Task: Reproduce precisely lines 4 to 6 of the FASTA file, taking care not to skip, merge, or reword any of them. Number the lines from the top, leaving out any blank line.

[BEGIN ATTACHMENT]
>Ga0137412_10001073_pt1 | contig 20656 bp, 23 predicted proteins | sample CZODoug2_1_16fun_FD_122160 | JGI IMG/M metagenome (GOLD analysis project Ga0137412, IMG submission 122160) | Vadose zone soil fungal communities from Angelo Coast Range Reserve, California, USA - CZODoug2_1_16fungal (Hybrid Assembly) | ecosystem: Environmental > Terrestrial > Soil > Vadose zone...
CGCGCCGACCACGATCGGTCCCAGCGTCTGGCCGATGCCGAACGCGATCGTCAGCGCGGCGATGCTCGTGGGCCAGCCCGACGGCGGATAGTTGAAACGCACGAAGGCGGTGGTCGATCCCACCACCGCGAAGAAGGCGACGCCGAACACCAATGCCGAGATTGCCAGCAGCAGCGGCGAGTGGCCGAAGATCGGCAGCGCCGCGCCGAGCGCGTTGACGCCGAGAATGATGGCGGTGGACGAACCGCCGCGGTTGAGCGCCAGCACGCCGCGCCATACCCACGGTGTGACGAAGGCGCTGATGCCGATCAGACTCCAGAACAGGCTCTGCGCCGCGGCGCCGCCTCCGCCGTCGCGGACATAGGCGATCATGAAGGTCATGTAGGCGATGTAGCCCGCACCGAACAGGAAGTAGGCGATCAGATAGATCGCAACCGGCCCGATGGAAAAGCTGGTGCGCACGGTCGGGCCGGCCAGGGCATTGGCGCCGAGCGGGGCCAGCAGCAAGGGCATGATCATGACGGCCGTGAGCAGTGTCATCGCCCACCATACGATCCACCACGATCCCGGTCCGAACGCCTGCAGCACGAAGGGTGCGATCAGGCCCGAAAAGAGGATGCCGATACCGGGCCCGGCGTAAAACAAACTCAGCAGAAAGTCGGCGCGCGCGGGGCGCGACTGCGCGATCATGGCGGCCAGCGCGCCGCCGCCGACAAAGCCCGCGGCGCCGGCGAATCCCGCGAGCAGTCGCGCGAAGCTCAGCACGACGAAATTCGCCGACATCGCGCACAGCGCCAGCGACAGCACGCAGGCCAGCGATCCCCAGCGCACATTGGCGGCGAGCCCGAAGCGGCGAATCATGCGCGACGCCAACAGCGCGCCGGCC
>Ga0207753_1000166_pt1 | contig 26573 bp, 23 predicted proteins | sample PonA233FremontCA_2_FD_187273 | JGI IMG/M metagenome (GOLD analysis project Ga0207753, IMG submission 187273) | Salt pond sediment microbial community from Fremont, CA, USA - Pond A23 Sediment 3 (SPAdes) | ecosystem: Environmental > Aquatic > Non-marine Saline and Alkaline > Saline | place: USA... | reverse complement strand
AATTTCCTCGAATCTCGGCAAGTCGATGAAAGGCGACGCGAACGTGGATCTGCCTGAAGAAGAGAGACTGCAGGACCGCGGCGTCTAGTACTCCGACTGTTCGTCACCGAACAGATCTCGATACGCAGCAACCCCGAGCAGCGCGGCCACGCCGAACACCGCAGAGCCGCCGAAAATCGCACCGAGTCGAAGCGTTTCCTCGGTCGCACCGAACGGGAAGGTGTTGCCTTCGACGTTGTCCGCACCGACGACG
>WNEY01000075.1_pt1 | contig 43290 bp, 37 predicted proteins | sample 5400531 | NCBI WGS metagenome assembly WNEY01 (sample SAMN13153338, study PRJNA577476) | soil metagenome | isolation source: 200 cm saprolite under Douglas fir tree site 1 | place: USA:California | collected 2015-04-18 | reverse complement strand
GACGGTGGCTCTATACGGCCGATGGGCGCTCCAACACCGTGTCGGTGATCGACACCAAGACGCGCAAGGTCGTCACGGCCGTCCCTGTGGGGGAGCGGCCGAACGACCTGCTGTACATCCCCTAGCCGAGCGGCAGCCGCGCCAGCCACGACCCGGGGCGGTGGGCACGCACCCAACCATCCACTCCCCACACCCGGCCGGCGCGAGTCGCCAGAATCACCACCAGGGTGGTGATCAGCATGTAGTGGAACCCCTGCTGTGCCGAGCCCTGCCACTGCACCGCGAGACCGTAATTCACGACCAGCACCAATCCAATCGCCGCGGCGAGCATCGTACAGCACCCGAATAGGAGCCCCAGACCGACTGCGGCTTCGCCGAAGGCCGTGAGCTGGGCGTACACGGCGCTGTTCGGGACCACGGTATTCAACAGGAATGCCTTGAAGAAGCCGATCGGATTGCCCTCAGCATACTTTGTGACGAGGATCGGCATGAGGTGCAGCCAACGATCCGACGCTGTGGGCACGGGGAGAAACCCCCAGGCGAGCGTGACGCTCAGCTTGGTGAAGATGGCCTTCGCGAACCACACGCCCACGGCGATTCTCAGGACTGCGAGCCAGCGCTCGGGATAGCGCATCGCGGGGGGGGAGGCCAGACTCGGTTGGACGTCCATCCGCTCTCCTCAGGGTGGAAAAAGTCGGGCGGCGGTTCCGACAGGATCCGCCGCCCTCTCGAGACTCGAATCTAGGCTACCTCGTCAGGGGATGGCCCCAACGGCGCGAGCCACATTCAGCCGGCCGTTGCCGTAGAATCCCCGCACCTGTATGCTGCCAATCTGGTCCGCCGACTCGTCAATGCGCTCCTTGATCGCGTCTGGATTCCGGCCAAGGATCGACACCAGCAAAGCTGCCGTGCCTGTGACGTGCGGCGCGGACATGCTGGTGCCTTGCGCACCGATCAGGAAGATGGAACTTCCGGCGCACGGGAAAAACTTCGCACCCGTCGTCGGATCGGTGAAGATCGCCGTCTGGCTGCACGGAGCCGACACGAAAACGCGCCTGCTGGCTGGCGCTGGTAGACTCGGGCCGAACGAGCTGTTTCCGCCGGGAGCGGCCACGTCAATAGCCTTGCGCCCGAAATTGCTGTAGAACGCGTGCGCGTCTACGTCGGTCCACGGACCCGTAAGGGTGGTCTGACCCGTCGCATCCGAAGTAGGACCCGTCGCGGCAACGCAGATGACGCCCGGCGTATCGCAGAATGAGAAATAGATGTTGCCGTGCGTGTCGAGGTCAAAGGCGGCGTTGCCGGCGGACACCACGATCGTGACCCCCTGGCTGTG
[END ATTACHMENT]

AATTTCCTCGAATCTCGGCAAGTCGATGAAAGGCGACGCGAACGTGGATCTGCCTGAAGAAGAGAGACTGCAGGACCGCGGCGTCTAGTACTCCGACTGTTCGTCACCGAACAGATCTCGATACGCAGCAACCCCGAGCAGCGCGGCCACGCCGAACACCGCAGAGCCGCCGAAAATCGCACCGAGTCGAAGCGTTTCCTCGGTCGCACCGAACGGGAAGGTGTTGCCTTCGACGTTGTCCGCACCGACGACG
>WNEY01000075.1_pt1 | contig 43290 bp, 37 predicted proteins | sample 5400531 | NCBI WGS metagenome assembly WNEY01 (sample SAMN13153338, study PRJNA577476) | soil metagenome | isolation source: 200 cm saprolite under Douglas fir tree site 1 | place: USA:California | collected 2015-04-18 | reverse complement strand
GACGGTGGCTCTATACGGCCGATGGGCGCTCCAACACCGTGTCGGTGATCGACACCAAGACGCGCAAGGTCGTCACGGCCGTCCCTGTGGGGGAGCGGCCGAACGACCTGCTGTACATCCCCTAGCCGAGCGGCAGCCGCGCCAGCCACGACCCGGGGCGGTGGGCACGCACCCAACCATCCACTCCCCACACCCGGCCGGCGCGAGTCGCCAGAATCACCACCAGGGTGGTGATCAGCATGTAGTGGAACCCCTGCTGTGCCGAGCCCTGCCACTGCACCGCGAGACCGTAATTCACGACCAGCACCAATCCAATCGCCGCGGCGAGCATCGTACAGCACCCGAATAGGAGCCCCAGACCGACTGCGGCTTCGCCGAAGGCCGTGAGCTGGGCGTACACGGCGCTGTTCGGGACCACGGTATTCAACAGGAATGCCTTGAAGAAGCCGATCGGATTGCCCTCAGCATACTTTGTGACGAGGATCGGCATGAGGTGCAGCCAACGATCCGACGCTGTGGGCACGGGGAGAAACCCCCAGGCGAGCGTGACGCTCAGCTTGGTGAAGATGGCCTTCGCGAACCACACGCCCACGGCGATTCTCAGGACTGCGAGCCAGCGCTCGGGATAGCGCATCGCGGGGGGGGAGGCCAGACTCGGTTGGACGTCCATCCGCTCTCCTCAGGGTGGAAAAAGTCGGGCGGCGGTTCCGACAGGATCCGCCGCCCTCTCGAGACTCGAATCTAGGCTACCTCGTCAGGGGATGGCCCCAACGGCGCGAGCCACATTCAGCCGGCCGTTGCCGTAGAATCCCCGCACCTGTATGCTGCCAATCTGGTCCGCCGACTCGTCAATGCGCTCCTTGATCGCGTCTGGATTCCGGCCAAGGATCGACACCAGCAAAGCTGCCGTGCCTGTGACGTGCGGCGCGGACATGCTGGTGCCTTGCGCACCGATCAGGAAGATGGAACTTCCGGCGCACGGGAAAAACTTCGCACCCGTCGTCGGATCGGTGAAGATCGCCGTCTGGCTGCACGGAGCCGACACGAAAACGCGCCTGCTGGCTGGCGCTGGTAGACTCGGGCCGAACGAGCTGTTTCCGCCGGGAGCGGCCACGTCAATAGCCTTGCGCCCGAAATTGCTGTAGAACGCGTGCGCGTCTACGTCGGTCCACGGACCCGTAAGGGTGGTCTGACCCGTCGCATCCGAAGTAGGACCCGTCGCGGCAACGCAGATGACGCCCGGCGTATCGCAGAATGAGAAATAGATGTTGCCGTGCGTGTCGAGGTCAAAGGCGGCGTTGCCGGCGGACACCACGATCGTGACCCCCTGGCTGTG